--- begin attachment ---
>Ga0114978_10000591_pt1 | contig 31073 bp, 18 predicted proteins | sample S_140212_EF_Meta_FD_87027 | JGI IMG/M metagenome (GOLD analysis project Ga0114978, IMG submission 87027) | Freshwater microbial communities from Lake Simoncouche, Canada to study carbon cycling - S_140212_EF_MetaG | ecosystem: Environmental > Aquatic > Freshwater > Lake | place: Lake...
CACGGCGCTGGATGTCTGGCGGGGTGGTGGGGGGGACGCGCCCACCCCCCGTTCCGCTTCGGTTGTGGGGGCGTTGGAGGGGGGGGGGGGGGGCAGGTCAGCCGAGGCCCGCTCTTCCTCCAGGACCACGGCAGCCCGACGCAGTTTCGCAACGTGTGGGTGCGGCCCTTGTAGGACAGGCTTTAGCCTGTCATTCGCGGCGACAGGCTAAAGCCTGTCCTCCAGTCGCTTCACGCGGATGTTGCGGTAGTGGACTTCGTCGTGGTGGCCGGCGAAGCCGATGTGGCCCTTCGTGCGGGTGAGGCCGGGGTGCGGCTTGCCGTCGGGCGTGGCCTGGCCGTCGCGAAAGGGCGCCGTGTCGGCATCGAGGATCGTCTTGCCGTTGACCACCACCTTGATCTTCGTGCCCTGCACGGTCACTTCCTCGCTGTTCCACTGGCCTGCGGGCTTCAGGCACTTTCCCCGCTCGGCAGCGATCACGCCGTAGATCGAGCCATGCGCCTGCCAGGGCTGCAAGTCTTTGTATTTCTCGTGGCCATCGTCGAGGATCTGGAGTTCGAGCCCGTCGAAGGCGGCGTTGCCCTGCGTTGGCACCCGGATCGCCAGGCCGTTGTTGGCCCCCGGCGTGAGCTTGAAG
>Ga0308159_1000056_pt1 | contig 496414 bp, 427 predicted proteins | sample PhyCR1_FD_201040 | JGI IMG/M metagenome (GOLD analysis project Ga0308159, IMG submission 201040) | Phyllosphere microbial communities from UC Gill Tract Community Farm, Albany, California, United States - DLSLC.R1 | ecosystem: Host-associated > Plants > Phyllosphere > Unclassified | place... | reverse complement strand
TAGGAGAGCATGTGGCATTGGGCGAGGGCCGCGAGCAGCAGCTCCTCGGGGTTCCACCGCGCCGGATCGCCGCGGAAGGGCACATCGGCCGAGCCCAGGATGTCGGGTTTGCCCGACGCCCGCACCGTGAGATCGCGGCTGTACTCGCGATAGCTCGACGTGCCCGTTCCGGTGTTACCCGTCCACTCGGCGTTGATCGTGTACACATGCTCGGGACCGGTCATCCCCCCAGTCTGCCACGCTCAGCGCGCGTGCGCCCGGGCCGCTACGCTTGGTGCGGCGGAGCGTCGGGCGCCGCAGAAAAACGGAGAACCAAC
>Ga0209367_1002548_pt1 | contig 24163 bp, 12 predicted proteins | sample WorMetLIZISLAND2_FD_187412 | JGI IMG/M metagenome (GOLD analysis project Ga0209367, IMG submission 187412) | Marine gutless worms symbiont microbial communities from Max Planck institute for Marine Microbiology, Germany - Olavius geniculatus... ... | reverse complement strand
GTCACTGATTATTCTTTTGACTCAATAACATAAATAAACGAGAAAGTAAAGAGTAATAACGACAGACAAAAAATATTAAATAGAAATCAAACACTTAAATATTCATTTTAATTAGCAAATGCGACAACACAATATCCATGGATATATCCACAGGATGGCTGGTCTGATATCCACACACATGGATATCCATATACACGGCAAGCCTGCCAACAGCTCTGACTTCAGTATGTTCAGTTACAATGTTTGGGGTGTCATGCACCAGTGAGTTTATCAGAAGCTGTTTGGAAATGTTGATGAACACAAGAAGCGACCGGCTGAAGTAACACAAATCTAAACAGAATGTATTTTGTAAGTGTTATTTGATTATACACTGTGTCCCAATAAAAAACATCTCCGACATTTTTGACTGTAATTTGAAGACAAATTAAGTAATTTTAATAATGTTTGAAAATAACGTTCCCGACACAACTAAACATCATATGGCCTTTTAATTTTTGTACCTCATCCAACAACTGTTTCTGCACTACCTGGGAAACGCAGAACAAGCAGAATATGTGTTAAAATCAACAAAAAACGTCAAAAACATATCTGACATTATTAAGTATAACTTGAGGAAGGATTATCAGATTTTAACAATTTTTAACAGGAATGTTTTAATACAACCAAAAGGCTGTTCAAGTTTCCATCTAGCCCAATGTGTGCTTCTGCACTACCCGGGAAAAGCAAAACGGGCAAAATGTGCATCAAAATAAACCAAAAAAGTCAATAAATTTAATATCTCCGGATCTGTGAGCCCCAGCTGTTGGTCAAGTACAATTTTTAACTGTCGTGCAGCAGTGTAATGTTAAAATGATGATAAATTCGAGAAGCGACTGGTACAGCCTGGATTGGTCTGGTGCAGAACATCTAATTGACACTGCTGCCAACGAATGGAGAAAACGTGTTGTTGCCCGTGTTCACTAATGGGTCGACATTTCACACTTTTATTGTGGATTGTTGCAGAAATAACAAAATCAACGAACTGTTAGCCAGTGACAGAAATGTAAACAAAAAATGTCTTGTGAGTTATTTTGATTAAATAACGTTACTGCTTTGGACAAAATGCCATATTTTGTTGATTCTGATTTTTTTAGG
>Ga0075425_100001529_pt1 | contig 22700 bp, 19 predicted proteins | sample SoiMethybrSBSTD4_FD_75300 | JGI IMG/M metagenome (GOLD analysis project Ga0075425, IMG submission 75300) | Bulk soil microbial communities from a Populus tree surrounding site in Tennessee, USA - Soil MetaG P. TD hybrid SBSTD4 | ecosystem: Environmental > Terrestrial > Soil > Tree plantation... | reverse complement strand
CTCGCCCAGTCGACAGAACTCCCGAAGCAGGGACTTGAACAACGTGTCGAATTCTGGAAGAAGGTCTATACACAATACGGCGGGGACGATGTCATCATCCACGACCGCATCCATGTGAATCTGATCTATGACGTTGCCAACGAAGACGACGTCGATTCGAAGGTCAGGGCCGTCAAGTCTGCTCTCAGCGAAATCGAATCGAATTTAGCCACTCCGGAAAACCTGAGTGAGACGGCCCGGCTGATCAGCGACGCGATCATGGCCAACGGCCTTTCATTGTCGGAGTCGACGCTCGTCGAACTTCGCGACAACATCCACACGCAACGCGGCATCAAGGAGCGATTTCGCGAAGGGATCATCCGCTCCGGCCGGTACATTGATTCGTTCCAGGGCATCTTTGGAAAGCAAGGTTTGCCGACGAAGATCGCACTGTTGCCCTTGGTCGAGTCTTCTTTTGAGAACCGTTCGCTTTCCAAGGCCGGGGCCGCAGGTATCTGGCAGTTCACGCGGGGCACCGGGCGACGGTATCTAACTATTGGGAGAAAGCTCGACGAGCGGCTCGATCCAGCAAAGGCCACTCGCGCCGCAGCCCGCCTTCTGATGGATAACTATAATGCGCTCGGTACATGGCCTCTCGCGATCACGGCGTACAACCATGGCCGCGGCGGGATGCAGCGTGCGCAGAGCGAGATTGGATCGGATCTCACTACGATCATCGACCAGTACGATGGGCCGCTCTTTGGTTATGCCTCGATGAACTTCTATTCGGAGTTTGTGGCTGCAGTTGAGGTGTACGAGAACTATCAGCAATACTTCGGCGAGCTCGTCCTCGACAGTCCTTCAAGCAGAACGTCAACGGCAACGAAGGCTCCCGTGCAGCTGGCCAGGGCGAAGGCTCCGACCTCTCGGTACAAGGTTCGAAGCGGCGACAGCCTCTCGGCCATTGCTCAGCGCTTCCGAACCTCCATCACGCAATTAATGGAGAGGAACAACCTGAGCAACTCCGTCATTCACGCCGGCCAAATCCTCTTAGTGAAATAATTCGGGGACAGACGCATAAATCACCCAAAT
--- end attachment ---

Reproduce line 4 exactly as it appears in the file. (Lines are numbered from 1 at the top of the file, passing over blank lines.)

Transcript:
TAGGAGAGCATGTGGCATTGGGCGAGGGCCGCGAGCAGCAGCTCCTCGGGGTTCCACCGCGCCGGATCGCCGCGGAAGGGCACATCGGCCGAGCCCAGGATGTCGGGTTTGCCCGACGCCCGCACCGTGAGATCGCGGCTGTACTCGCGATAGCTCGACGTGCCCGTTCCGGTGTTACCCGTCCACTCGGCGTTGATCGTGTACACATGCTCGGGACCGGTCATCCCCCCAGTCTGCCACGCTCAGCGCGCGTGCGCCCGGGCCGCTACGCTTGGTGCGGCGGAGCGTCGGGCGCCGCAGAAAAACGGAGAACCAAC